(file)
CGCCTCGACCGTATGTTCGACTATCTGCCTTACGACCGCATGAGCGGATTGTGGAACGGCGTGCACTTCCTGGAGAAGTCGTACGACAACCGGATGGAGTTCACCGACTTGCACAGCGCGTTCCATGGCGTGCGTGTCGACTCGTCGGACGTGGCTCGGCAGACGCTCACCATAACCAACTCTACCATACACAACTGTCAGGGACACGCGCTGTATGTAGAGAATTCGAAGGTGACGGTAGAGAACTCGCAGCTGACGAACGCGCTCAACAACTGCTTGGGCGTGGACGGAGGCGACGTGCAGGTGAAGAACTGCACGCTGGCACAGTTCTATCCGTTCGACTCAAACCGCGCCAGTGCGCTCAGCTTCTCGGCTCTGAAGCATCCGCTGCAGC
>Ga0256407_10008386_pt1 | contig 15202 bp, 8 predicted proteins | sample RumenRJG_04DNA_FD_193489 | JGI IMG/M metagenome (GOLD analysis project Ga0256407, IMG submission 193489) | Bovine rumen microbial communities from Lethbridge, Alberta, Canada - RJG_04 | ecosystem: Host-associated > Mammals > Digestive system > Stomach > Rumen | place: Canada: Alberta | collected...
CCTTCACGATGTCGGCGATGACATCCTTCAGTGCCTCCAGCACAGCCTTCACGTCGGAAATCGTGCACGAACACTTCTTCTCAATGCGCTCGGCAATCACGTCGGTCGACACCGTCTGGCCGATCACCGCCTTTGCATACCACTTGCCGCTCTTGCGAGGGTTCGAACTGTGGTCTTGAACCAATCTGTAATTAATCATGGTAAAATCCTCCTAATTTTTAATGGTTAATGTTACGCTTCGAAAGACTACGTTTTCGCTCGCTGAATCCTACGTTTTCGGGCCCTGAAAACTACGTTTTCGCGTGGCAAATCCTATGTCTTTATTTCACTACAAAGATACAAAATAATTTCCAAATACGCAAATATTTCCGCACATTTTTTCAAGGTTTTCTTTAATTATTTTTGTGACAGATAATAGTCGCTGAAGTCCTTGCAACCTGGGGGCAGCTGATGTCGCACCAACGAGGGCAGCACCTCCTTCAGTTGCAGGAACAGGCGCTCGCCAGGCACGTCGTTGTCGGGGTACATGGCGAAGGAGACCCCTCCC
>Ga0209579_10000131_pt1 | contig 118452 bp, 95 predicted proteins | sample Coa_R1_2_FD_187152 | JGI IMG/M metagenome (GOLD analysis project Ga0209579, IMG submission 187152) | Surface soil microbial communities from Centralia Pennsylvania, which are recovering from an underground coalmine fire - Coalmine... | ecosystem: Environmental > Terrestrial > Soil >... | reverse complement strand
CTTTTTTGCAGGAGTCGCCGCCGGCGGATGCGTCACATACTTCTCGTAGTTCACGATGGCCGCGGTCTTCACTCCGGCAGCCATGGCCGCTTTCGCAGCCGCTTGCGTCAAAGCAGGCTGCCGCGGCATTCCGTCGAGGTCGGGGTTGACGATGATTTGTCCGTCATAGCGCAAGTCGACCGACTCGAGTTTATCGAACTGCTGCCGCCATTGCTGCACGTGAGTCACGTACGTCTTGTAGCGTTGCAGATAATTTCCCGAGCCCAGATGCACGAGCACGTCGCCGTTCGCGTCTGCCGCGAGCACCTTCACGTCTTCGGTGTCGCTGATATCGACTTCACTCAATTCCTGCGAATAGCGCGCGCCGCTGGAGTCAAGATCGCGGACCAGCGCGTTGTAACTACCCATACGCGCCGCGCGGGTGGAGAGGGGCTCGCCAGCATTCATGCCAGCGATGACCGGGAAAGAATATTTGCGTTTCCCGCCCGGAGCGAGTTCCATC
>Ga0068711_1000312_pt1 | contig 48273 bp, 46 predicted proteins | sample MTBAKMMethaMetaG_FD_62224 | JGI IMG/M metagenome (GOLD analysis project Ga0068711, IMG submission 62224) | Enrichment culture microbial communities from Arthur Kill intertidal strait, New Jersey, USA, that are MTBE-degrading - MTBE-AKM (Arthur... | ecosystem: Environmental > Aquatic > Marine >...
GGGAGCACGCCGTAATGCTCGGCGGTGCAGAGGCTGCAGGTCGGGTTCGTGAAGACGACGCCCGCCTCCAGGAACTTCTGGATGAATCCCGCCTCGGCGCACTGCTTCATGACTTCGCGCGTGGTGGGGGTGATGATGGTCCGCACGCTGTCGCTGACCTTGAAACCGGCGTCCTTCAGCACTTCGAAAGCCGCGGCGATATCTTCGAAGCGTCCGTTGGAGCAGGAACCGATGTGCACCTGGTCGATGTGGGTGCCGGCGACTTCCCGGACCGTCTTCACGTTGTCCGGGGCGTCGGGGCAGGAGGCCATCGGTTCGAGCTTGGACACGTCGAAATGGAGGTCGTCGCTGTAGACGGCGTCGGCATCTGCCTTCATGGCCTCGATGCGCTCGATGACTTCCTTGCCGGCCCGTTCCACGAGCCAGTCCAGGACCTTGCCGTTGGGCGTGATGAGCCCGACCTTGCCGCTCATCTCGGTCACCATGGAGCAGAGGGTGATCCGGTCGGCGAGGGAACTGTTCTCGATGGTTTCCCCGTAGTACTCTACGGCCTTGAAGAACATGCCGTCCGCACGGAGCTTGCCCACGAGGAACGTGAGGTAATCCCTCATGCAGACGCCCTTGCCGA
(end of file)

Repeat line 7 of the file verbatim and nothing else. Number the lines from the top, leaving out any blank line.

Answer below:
GGGAGCACGCCGTAATGCTCGGCGGTGCAGAGGCTGCAGGTCGGGTTCGTGAAGACGACGCCCGCCTCCAGGAACTTCTGGATGAATCCCGCCTCGGCGCACTGCTTCATGACTTCGCGCGTGGTGGGGGTGATGATGGTCCGCACGCTGTCGCTGACCTTGAAACCGGCGTCCTTCAGCACTTCGAAAGCCGCGGCGATATCTTCGAAGCGTCCGTTGGAGCAGGAACCGATGTGCACCTGGTCGATGTGGGTGCCGGCGACTTCCCGGACCGTCTTCACGTTGTCCGGGGCGTCGGGGCAGGAGGCCATCGGTTCGAGCTTGGACACGTCGAAATGGAGGTCGTCGCTGTAGACGGCGTCGGCATCTGCCTTCATGGCCTCGATGCGCTCGATGACTTCCTTGCCGGCCCGTTCCACGAGCCAGTCCAGGACCTTGCCGTTGGGCGTGATGAGCCCGACCTTGCCGCTCATCTCGGTCACCATGGAGCAGAGGGTGATCCGGTCGGCGAGGGAACTGTTCTCGATGGTTTCCCCGTAGTACTCTACGGCCTTGAAGAACATGCCGTCCGCACGGAGCTTGCCCACGAGGAACGTGAGGTAATCCCTCATGCAGACGCCCTTGCCGA